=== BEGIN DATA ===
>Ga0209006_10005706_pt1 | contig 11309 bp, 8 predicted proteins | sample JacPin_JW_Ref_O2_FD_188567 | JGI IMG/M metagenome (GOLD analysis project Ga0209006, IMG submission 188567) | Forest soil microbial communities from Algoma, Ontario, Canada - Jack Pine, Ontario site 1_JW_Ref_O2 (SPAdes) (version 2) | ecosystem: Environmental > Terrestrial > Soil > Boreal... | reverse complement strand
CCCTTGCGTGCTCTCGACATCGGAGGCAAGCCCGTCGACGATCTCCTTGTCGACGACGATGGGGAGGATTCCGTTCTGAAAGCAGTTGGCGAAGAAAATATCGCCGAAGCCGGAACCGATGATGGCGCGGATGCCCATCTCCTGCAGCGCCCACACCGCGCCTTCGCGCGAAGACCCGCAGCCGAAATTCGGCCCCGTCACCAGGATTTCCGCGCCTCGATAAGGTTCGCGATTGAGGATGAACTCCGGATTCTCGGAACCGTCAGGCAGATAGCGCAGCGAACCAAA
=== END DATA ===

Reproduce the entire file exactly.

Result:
>Ga0209006_10005706_pt1 | contig 11309 bp, 8 predicted proteins | sample JacPin_JW_Ref_O2_FD_188567 | JGI IMG/M metagenome (GOLD analysis project Ga0209006, IMG submission 188567) | Forest soil microbial communities from Algoma, Ontario, Canada - Jack Pine, Ontario site 1_JW_Ref_O2 (SPAdes) (version 2) | ecosystem: Environmental > Terrestrial > Soil > Boreal... | reverse complement strand
CCCTTGCGTGCTCTCGACATCGGAGGCAAGCCCGTCGACGATCTCCTTGTCGACGACGATGGGGAGGATTCCGTTCTGAAAGCAGTTGGCGAAGAAAATATCGCCGAAGCCGGAACCGATGATGGCGCGGATGCCCATCTCCTGCAGCGCCCACACCGCGCCTTCGCGCGAAGACCCGCAGCCGAAATTCGGCCCCGTCACCAGGATTTCCGCGCCTCGATAAGGTTCGCGATTGAGGATGAACTCCGGATTCTCGGAACCGTCAGGCAGATAGCGCAGCGAACCAAA